Validity of self-reported pregravid weight

Ann Epidemiol. 1992 Sep;2(5):715-21. doi: 10.1016/1047-2797(92)90016-j.


Self-reported pregravid weight is a commonly used baseline indicator of nutritional status in prenatal weight gain studies. This study assesses the validity of self-reported pregravid weight in 1591 gravidas who entered into prenatal care within the first trimester of pregnancy from 1986 to 1988 at the University of Maryland Medical Systems. A significant difference of 4.3 lb (t = 25.56, P < 0.001) was found between self-reported pregravid weight and estimated pregravid weight. Limits of agreement (interval within which 95% of the differences between the self-reported and measured weights) were constructed by population characteristics. Multiple linear regression models with estimated pregravid weight as the dependent variable were estimated by self-reported pregravid weight, body weight, height, age, race, education, insurance status, and marital status groups. A model with self-reported pregravid weight as the sole independent variable was found to explain 88% of the variance in estimated pregravid weight. Results of this study suggest that the validity of self-report pregravid weight varies with sociodemographic and anthropometric factors. Adjustment by a simple regression equation can minimize error in self-reported pregravid weight.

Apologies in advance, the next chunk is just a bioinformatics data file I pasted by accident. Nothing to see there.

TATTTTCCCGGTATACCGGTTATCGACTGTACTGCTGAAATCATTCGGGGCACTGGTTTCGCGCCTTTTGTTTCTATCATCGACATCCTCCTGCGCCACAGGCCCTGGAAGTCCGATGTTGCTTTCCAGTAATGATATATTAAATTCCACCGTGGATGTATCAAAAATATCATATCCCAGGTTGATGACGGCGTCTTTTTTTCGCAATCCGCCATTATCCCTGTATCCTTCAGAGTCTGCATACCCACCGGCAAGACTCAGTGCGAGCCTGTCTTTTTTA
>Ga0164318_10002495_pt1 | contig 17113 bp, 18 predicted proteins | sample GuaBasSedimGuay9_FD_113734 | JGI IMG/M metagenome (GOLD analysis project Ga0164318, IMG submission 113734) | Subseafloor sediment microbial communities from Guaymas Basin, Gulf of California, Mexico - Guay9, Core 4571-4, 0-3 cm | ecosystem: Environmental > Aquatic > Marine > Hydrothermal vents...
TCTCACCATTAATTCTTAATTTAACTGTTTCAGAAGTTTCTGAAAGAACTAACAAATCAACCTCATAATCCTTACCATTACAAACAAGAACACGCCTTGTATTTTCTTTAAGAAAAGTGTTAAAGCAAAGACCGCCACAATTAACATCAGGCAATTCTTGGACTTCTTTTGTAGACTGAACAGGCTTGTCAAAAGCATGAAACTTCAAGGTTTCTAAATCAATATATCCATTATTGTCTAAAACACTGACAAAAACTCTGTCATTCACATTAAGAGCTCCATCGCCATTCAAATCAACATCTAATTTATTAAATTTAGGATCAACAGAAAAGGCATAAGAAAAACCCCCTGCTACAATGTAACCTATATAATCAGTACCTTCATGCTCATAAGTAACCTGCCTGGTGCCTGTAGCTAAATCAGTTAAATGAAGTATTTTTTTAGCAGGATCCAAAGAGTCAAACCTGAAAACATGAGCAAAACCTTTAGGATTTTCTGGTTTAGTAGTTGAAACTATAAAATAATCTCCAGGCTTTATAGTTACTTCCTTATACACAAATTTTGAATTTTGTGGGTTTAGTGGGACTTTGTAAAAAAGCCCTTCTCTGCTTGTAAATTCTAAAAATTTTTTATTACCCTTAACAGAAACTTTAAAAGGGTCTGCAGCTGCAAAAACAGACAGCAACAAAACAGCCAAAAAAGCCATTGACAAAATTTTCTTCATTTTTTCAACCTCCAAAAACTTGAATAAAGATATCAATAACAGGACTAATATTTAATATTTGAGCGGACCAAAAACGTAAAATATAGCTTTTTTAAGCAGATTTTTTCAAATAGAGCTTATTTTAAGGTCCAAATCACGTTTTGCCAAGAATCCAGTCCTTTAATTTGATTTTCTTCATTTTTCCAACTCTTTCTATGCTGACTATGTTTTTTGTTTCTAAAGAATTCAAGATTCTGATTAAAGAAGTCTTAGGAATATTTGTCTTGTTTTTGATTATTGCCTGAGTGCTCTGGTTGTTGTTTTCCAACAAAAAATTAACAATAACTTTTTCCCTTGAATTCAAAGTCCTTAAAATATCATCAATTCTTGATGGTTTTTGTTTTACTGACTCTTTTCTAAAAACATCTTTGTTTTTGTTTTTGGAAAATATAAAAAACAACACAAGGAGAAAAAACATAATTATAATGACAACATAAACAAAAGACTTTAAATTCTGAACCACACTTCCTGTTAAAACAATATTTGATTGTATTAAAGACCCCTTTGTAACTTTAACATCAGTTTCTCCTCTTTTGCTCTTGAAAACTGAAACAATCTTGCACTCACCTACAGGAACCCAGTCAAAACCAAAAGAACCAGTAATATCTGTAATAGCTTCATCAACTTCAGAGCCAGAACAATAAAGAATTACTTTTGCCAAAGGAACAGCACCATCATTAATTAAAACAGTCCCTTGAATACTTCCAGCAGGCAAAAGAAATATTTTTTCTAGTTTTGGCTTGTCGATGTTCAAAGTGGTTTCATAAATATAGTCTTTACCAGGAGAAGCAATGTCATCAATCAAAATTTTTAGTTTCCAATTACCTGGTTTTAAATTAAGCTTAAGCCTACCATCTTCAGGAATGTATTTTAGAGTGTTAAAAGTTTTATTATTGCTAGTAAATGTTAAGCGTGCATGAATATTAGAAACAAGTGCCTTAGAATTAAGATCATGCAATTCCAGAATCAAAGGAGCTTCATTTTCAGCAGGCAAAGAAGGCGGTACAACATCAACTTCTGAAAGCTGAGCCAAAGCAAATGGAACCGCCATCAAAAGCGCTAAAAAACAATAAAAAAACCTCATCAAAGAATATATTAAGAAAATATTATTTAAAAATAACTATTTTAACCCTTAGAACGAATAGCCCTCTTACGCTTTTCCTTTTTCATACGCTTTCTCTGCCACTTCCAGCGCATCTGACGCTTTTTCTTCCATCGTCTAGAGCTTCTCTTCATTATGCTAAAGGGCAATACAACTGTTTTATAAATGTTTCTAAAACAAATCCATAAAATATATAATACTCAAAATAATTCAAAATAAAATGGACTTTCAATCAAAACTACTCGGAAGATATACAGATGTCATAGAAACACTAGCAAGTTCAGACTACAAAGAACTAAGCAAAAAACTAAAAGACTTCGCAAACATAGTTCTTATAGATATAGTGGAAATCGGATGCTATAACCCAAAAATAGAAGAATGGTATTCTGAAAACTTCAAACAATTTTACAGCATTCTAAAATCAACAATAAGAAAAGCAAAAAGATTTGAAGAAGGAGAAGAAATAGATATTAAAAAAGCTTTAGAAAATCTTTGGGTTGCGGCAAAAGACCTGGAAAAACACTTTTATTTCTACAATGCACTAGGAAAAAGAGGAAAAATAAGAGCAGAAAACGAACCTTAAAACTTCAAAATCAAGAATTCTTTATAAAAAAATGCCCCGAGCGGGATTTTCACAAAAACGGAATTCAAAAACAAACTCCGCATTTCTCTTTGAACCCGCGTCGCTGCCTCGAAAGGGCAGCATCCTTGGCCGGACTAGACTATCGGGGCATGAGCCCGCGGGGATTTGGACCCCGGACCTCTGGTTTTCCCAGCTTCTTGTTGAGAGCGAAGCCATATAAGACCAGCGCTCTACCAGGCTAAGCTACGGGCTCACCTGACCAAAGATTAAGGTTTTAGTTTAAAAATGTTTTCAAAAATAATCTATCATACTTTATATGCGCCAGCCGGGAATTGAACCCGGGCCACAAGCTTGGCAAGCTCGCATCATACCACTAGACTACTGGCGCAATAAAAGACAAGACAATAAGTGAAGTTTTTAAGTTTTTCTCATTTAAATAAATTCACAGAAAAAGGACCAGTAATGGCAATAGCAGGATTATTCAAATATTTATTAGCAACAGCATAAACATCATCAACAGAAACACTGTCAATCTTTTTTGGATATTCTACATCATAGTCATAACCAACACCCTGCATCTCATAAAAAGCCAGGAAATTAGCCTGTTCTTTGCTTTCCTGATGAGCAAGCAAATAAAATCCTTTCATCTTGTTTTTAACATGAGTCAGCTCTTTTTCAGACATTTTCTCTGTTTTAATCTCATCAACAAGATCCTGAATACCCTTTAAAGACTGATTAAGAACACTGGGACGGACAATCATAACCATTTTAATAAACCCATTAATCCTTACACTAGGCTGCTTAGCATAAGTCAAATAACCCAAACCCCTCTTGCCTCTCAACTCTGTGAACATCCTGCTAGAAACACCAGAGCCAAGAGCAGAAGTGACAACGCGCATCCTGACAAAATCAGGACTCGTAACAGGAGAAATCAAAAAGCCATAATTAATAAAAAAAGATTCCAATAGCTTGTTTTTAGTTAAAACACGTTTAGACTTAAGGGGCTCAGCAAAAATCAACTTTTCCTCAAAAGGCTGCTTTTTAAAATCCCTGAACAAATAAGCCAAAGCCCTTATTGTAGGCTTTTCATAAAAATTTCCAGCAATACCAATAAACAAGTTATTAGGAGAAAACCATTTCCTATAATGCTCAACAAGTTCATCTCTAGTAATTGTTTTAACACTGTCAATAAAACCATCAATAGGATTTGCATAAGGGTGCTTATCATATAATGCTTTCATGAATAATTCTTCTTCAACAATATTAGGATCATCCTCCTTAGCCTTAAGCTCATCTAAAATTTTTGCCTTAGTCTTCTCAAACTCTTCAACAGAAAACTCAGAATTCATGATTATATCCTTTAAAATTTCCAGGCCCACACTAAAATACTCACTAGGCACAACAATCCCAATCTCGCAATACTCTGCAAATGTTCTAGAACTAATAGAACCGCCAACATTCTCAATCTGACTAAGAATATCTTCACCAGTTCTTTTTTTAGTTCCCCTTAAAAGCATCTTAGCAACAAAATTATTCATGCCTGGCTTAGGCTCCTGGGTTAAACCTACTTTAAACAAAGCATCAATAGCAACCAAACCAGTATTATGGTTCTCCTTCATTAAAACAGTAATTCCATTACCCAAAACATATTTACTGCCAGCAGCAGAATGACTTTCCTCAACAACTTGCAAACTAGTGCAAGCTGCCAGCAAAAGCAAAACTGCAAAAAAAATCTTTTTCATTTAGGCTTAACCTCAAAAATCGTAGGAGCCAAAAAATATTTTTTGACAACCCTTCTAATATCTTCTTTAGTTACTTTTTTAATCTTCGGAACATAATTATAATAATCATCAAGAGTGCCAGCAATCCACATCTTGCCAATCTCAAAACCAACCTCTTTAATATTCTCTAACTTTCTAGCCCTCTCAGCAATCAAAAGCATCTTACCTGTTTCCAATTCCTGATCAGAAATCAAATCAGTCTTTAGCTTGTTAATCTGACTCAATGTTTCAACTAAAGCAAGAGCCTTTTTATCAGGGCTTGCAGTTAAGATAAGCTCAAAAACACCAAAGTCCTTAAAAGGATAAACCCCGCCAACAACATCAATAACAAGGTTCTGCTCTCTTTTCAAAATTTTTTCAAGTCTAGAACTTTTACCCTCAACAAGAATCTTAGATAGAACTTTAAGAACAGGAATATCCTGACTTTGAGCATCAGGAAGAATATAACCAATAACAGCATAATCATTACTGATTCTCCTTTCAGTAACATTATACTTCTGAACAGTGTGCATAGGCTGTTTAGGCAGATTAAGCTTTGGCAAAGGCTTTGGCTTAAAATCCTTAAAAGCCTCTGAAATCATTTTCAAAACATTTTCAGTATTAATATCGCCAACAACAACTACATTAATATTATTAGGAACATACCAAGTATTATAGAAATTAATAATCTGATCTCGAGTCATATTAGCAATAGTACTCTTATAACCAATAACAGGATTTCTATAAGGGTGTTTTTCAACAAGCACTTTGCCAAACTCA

MeSH terms

  • Adult
  • Body Weight*
  • Female
  • Humans
  • Pregnancy*
  • Reproducibility of Results
  • Self Disclosure*
  • Weight Gain